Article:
Opinion Piece by Chris Bridgeford Chairman of Affa Sair, a charity helping people living with chronic pain.
There was great consternation and fear among the 1.09 million chronic pain sufferers in Scotland recently when NICE (National Institute for Clinical Excellence) released their new guidelines for dealing with chronic pain.
Chronic pain (This link will take you away from our website) is classed as pain which lasts longer than three months. Headlines of various newspapers and magazines screamed that chronic pain sufferers were no longer to be given any painkillers but were being told to exercise and self-manage their pain instead.
For once, the headlines were actually spot on. NICE have indeed come up with guidelines that leave chronic pain sufferers in permanent agony. The better news for those of them living in Scotland is that the NICE guidelines (This link will take you away from our website) do not apply here, so many of the fears among this already poorly treated section of the community are unwarranted.
When the media speak of the “UK”, they invariably mean England. It’s a sad fact of life on the island we share that this error is never corrected or even given a second’s thought. Since 1999 with the formation of the Scottish Parliament and devolution, some of the most important aspects of our lives, such as health and education, are no longer under Westminster’s power.
SIGN versus NICE
In Scotland, SIGN (Scottish Intercollegiate Guidelines Network) produce the guidelines for medical treatment (This link will take you away from our website). SIGN 136 is their guideline for specifically dealing with chronic pain. Every pain consultant, health professional, physiotherapist or nurse work under the SIGN guidelines and should not take heed of the NICE guidelines. Only where SIGN have no guidelines on a subject should the NICE guidelines be taken into account.
So, how different are the guidelines?
For a start there is a subtle but telling difference in the intent of both. SIGN emphasise that “the ultimate judgement must be made by the appropriate healthcare professional(s) responsible for clinical decisions regarding a particular clinical procedure or treatment plan.” However, NICE clearly state: “When exercising their judgement, professionals and practitioners are expected to take this guideline fully into account.”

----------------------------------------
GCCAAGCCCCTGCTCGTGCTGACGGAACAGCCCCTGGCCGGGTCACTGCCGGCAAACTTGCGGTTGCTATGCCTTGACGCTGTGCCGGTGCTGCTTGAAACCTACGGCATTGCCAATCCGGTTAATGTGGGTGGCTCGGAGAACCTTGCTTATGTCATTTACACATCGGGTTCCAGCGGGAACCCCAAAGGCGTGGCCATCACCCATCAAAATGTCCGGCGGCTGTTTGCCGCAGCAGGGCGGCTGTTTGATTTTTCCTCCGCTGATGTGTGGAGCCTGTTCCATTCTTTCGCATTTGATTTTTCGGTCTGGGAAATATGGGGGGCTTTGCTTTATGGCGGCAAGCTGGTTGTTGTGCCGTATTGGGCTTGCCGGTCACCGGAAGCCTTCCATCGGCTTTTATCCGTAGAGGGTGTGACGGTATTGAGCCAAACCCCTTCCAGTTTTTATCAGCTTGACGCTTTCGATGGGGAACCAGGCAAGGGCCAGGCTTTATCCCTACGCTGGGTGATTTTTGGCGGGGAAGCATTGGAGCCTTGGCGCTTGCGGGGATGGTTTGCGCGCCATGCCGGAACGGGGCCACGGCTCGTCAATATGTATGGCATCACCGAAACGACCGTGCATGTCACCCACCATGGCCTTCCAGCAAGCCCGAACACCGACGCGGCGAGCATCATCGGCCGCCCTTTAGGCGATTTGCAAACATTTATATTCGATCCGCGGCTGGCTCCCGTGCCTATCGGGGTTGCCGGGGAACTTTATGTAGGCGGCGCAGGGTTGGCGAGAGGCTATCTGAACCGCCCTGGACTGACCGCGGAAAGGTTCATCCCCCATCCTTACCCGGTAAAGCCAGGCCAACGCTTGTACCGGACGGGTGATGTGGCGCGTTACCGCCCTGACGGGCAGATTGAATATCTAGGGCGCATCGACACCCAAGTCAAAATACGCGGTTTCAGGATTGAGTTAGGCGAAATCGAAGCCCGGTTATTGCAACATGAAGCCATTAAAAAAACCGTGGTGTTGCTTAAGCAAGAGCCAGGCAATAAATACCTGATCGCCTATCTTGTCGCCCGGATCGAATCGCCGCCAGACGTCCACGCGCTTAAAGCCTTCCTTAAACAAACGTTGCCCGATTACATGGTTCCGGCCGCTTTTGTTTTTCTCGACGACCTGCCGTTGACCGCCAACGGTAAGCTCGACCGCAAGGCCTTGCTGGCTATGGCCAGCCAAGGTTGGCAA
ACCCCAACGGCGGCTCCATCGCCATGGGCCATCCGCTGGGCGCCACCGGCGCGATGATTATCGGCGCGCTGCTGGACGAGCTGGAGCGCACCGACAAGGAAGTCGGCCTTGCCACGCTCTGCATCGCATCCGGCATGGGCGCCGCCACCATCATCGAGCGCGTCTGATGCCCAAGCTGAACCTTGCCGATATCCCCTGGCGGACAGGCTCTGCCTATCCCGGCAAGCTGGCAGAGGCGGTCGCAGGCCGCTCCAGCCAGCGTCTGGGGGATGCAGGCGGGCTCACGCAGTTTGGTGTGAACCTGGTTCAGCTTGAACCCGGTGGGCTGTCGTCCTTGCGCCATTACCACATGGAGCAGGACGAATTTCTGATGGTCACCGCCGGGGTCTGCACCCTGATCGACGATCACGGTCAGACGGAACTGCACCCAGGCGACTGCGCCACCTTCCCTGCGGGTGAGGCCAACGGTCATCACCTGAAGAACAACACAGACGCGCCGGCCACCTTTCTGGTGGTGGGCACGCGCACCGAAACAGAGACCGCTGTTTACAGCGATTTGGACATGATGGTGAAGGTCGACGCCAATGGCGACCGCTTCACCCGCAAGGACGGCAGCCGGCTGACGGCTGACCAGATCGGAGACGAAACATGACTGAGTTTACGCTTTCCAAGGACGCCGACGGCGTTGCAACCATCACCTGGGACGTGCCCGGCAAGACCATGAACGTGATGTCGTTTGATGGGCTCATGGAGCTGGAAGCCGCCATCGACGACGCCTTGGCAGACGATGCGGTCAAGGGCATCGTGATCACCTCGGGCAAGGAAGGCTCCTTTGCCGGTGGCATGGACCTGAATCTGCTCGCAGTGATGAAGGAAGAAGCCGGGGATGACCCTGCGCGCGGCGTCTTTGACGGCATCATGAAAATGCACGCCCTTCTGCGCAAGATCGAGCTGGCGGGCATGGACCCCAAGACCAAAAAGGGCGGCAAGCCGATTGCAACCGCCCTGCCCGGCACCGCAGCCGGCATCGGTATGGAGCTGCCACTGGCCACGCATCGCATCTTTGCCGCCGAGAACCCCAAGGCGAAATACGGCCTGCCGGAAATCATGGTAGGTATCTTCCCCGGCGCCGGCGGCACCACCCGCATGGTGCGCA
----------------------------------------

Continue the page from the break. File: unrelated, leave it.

The message I get from the NICE guidelines is simply not to treat chronic pain sufferers, as there is no cure and money will just be wasted
On comparing both documents my impression, as a chronic pain sufferer of 43 years, is that the NICE guidelines are far more imperious than the SIGN equivalent.
Both stress the need for a person-centred assessment to find what contributes to the pain and how it affects the individual’s life. SIGN 136 goes on to stress that “a compassionate, patient-centred approach to assessment and management of chronic pain is likely to optimise the therapeutic environment and improve the chances of successful outcome.” In other words, listen to the patient – something my own GP often says but which, sadly, many patients report just doesn’t happen.
Budgets get in the way of compassion
For me, the different ways in which each list of guidelines deals with the pharmacological management of chronic pain is telling. Though NICE strongly advocate that chronic pain sufferers not be given any painkillers (even
paracetamol) to help with their devastating levels of pain, SIGN 136 recognises that the use of strong opioids, NSAIDs, paracetamol, and lidocaine can be considered.
Watch the mystery of chronic pain by Elliot Krane video.
There are caveats of course, but they seem very sensible to me. For instance, if the painkiller does not cause a reduction in the pain it should be stopped. Nothing wrong with that, as long as it is the patient who decides whether or not there has been a reduction in pain levels.
“The message I get from the NICE guidelines is simply not to treat chronic pain sufferers, as there is no cure and money will just be wasted”